Mike Ross in Blink
BLINK by the company, directed by Weyni Mengesha (Soulpepper Academy). Young Centre (55 Mill). To June 15. $10. 416-872-1111. Rating: NNN
Can anyone who visits a warzone ever forget its horrors, even when they've returned to the security of home and family?
That's the question posed by Blink, the collective show devised by the nine members of the Soulpepper Academy. In a sense, it's the company's graduation piece, for after a two-year stint with Soulpepper these young theatre artists move off to work on their own projects.
The central figure, Joshua (Mike Ross), is an award-winning war photographer who's been embedded in Iraq with his friend and mentor Jason (Michael Blake). The play's opening moments shows us an enemy attack that leaves Jason dead; the rest of the play leads us to how that death occurred. One of the important narrative lines of the play is Joshua's avoidance of Jason's widow Zaina (Jennifer Villlaverde), in part because he can't bear to tell her what happened and in part because he can't bear to look at the truth himself.
The hour-long piece, dramaturged by playwright Nicolas Billon, has many fascinating elements, not least of which is Weyni Mengesha's clever, fluid, cinematic direction. It's arguable that the entire play takes place in Joshua's mind, so the flashes back and forth in time and place (and the collisions of the two) make dramatic sense. Lorenzo Savoini's design makes fine use of the whole stage area, relying on lighting to define and delineate locale as well as situations; the ever-encroaching desert sand becomes a key factor in the story.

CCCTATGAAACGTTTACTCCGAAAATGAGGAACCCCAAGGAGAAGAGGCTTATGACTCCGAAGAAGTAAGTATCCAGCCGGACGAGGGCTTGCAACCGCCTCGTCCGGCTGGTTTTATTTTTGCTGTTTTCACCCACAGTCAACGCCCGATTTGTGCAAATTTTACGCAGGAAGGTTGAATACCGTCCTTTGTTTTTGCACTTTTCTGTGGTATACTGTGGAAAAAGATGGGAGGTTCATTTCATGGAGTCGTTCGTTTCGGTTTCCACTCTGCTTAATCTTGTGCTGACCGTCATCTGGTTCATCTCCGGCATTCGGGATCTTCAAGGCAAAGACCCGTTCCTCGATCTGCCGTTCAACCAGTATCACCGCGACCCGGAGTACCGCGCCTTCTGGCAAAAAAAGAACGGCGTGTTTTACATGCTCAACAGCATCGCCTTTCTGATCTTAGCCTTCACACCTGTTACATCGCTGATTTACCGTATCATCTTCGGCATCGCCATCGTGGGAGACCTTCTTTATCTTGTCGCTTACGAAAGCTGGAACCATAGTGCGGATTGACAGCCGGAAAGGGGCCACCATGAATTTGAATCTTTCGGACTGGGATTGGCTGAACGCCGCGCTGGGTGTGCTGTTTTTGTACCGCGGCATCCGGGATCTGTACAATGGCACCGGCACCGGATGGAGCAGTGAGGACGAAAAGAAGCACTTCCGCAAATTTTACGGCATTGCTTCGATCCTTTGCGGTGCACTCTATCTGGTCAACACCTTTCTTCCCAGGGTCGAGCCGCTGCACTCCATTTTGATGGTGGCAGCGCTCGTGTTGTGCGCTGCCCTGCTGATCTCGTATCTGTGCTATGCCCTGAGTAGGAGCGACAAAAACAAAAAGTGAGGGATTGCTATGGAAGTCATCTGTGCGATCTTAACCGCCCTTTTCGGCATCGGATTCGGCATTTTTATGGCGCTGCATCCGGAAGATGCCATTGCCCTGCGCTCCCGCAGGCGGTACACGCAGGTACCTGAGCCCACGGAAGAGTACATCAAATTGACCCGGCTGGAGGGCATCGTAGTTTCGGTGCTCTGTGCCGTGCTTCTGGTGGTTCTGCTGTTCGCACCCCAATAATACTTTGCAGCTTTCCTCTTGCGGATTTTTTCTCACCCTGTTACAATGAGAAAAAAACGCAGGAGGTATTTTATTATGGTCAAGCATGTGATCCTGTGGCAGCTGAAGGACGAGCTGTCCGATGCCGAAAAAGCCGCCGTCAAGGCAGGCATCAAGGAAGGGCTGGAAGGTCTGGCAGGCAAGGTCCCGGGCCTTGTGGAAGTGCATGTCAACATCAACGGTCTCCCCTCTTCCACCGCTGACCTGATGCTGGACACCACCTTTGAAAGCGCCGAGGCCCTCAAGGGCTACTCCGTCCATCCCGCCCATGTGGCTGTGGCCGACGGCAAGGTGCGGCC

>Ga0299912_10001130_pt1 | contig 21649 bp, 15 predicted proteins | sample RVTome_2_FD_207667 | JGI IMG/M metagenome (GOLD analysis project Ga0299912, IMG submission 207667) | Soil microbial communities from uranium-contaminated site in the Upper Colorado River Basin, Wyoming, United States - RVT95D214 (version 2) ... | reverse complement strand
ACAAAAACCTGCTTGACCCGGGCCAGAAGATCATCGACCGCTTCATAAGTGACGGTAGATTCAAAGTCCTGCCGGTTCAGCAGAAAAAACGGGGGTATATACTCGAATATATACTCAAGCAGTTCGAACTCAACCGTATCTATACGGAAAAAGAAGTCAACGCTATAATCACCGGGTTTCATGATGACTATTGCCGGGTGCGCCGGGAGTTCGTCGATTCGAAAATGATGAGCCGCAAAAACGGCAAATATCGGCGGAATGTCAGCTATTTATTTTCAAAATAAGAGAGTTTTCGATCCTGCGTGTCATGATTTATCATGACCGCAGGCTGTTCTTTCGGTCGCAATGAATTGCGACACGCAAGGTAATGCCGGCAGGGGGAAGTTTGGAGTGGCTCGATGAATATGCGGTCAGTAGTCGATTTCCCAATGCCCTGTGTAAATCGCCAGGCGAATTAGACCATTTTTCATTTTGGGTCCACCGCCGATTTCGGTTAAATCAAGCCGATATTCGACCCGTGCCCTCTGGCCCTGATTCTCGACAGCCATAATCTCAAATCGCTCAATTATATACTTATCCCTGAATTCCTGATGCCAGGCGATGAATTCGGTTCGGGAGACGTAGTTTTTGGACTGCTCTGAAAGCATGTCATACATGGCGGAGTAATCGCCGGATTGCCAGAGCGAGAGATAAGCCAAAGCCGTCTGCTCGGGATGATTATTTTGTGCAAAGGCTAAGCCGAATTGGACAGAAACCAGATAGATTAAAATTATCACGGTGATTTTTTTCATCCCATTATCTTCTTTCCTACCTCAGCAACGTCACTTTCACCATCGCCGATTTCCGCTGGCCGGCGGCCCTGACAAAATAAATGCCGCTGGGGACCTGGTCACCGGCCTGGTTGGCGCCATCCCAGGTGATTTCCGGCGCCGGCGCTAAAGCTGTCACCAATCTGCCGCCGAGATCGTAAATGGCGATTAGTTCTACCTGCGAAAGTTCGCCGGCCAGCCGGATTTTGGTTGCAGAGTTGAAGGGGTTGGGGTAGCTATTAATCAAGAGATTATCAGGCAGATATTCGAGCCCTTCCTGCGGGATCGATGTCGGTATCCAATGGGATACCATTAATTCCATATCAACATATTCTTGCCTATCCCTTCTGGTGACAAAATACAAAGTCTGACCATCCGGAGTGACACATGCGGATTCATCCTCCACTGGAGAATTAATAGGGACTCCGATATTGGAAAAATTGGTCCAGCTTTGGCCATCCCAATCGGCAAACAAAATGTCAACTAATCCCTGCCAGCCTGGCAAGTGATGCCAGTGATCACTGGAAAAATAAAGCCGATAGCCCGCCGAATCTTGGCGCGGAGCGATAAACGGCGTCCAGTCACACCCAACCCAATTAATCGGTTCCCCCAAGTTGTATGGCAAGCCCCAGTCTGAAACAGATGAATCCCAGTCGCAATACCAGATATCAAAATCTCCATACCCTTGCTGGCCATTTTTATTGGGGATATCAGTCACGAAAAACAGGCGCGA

Another vital part of the story is the unnamed Soldier (Kevin MacDonald) who pops up regularly to offer Joshua advice and have philosophical dialogues with him. The Soldier is a kind of alter ego for the photographer, pushing him to look at the truths of his life but never judging him.
As with many collective creations, not every element of the show works equally well. Sometimes moment go by too quickly for us to understand them, and the Soldier's scene-to-scene function isn't always clear.
Yet other episodes stand out for their strength, including a surreal bedroom scene and another when the Soldier talks with Joshua about the importance of digging a latrine. As Joshua's fast-talking agent, Stephen Guy-McGrath brings humour and a few surprising moments of humanity to the show.
The heart of the work, though, is the relationship between Joshua and his pregnant girlfriend Candace (Sarah Wilson). Making us believe in this couple, the two actors create a believable duo, concerned
about the choices that they make as individuals and as a couple. Even with that palpable love, though, we still understand the spoken and unspoken tensions between them.